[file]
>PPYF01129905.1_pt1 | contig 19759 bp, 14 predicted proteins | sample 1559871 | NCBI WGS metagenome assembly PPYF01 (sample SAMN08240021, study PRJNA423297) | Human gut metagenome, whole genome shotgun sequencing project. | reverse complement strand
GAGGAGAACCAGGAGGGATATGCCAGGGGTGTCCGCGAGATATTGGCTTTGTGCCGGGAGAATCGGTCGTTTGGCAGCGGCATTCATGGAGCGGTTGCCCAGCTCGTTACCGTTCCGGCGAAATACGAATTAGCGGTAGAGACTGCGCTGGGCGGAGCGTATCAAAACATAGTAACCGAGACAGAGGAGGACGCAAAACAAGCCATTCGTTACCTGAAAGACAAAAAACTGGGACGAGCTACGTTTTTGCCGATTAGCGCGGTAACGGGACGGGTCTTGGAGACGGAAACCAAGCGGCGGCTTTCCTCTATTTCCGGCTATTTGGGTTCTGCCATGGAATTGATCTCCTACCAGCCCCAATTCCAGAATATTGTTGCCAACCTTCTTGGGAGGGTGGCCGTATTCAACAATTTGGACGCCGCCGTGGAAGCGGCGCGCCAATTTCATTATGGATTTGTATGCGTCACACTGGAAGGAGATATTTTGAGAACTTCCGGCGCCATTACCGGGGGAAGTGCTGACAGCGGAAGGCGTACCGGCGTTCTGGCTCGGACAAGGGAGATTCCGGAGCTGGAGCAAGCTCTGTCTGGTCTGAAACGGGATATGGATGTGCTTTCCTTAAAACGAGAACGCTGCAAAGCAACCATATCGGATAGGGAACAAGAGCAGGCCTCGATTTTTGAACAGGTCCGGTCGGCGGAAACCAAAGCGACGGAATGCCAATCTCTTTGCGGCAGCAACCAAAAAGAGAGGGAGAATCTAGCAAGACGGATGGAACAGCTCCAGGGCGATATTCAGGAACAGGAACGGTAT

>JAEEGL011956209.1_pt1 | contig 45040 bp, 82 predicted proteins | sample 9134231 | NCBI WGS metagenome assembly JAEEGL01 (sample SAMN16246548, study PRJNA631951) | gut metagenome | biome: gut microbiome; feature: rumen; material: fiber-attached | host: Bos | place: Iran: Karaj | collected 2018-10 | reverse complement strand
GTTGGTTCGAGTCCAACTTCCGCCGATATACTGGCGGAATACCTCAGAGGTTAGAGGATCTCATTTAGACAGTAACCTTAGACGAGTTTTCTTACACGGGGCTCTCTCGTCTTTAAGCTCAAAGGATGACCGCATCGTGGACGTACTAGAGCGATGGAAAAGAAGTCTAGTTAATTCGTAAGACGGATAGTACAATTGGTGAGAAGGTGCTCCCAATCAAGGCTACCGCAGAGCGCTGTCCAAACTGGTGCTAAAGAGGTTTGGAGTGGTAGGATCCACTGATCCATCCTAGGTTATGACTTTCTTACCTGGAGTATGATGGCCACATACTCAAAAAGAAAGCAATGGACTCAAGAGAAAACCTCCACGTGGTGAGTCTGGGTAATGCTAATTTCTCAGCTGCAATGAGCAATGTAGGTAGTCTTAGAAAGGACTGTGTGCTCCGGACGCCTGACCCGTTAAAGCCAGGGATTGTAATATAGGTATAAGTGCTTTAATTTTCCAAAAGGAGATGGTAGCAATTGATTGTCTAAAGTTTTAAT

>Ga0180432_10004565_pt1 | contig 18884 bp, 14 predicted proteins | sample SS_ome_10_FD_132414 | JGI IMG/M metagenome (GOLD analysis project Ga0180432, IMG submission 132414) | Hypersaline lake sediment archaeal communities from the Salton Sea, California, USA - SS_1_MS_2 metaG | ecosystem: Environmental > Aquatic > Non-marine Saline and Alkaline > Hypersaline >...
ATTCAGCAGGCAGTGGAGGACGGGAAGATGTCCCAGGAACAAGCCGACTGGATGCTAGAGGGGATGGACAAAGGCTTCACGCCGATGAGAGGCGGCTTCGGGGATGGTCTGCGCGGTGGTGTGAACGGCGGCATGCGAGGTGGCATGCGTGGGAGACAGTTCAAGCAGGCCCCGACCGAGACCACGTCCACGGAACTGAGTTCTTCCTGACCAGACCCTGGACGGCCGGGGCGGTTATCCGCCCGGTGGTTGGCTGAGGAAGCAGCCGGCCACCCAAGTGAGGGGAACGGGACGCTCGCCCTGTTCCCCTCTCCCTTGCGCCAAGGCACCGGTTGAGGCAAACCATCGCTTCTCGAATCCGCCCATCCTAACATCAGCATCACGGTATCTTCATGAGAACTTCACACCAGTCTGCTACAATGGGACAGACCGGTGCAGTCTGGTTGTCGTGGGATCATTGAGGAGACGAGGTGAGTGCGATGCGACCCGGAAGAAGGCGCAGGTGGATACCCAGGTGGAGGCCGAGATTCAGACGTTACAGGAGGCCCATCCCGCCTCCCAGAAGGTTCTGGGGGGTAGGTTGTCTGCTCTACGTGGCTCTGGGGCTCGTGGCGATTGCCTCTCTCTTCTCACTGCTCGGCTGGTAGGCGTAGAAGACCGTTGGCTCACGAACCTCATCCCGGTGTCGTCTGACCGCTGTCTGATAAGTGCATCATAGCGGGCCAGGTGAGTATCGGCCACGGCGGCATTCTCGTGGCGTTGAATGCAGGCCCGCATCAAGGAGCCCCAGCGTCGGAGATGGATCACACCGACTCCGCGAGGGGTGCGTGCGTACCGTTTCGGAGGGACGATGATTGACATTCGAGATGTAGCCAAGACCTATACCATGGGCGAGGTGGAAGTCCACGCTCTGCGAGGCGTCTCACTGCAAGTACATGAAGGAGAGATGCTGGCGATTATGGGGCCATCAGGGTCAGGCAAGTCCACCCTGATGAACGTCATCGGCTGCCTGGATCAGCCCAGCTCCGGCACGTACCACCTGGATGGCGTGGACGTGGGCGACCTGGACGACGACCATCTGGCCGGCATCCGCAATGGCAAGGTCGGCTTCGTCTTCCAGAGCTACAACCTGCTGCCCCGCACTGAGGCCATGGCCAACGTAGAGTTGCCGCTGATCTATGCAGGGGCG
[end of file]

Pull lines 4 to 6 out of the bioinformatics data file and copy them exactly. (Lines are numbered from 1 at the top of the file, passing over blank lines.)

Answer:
GTTGGTTCGAGTCCAACTTCCGCCGATATACTGGCGGAATACCTCAGAGGTTAGAGGATCTCATTTAGACAGTAACCTTAGACGAGTTTTCTTACACGGGGCTCTCTCGTCTTTAAGCTCAAAGGATGACCGCATCGTGGACGTACTAGAGCGATGGAAAAGAAGTCTAGTTAATTCGTAAGACGGATAGTACAATTGGTGAGAAGGTGCTCCCAATCAAGGCTACCGCAGAGCGCTGTCCAAACTGGTGCTAAAGAGGTTTGGAGTGGTAGGATCCACTGATCCATCCTAGGTTATGACTTTCTTACCTGGAGTATGATGGCCACATACTCAAAAAGAAAGCAATGGACTCAAGAGAAAACCTCCACGTGGTGAGTCTGGGTAATGCTAATTTCTCAGCTGCAATGAGCAATGTAGGTAGTCTTAGAAAGGACTGTGTGCTCCGGACGCCTGACCCGTTAAAGCCAGGGATTGTAATATAGGTATAAGTGCTTTAATTTTCCAAAAGGAGATGGTAGCAATTGATTGTCTAAAGTTTTAAT

>Ga0180432_10004565_pt1 | contig 18884 bp, 14 predicted proteins | sample SS_ome_10_FD_132414 | JGI IMG/M metagenome (GOLD analysis project Ga0180432, IMG submission 132414) | Hypersaline lake sediment archaeal communities from the Salton Sea, California, USA - SS_1_MS_2 metaG | ecosystem: Environmental > Aquatic > Non-marine Saline and Alkaline > Hypersaline >...
ATTCAGCAGGCAGTGGAGGACGGGAAGATGTCCCAGGAACAAGCCGACTGGATGCTAGAGGGGATGGACAAAGGCTTCACGCCGATGAGAGGCGGCTTCGGGGATGGTCTGCGCGGTGGTGTGAACGGCGGCATGCGAGGTGGCATGCGTGGGAGACAGTTCAAGCAGGCCCCGACCGAGACCACGTCCACGGAACTGAGTTCTTCCTGACCAGACCCTGGACGGCCGGGGCGGTTATCCGCCCGGTGGTTGGCTGAGGAAGCAGCCGGCCACCCAAGTGAGGGGAACGGGACGCTCGCCCTGTTCCCCTCTCCCTTGCGCCAAGGCACCGGTTGAGGCAAACCATCGCTTCTCGAATCCGCCCATCCTAACATCAGCATCACGGTATCTTCATGAGAACTTCACACCAGTCTGCTACAATGGGACAGACCGGTGCAGTCTGGTTGTCGTGGGATCATTGAGGAGACGAGGTGAGTGCGATGCGACCCGGAAGAAGGCGCAGGTGGATACCCAGGTGGAGGCCGAGATTCAGACGTTACAGGAGGCCCATCCCGCCTCCCAGAAGGTTCTGGGGGGTAGGTTGTCTGCTCTACGTGGCTCTGGGGCTCGTGGCGATTGCCTCTCTCTTCTCACTGCTCGGCTGGTAGGCGTAGAAGACCGTTGGCTCACGAACCTCATCCCGGTGTCGTCTGACCGCTGTCTGATAAGTGCATCATAGCGGGCCAGGTGAGTATCGGCCACGGCGGCATTCTCGTGGCGTTGAATGCAGGCCCGCATCAAGGAGCCCCAGCGTCGGAGATGGATCACACCGACTCCGCGAGGGGTGCGTGCGTACCGTTTCGGAGGGACGATGATTGACATTCGAGATGTAGCCAAGACCTATACCATGGGCGAGGTGGAAGTCCACGCTCTGCGAGGCGTCTCACTGCAAGTACATGAAGGAGAGATGCTGGCGATTATGGGGCCATCAGGGTCAGGCAAGTCCACCCTGATGAACGTCATCGGCTGCCTGGATCAGCCCAGCTCCGGCACGTACCACCTGGATGGCGTGGACGTGGGCGACCTGGACGACGACCATCTGGCCGGCATCCGCAATGGCAAGGTCGGCTTCGTCTTCCAGAGCTACAACCTGCTGCCCCGCACTGAGGCCATGGCCAACGTAGAGTTGCCGCTGATCTATGCAGGGGCG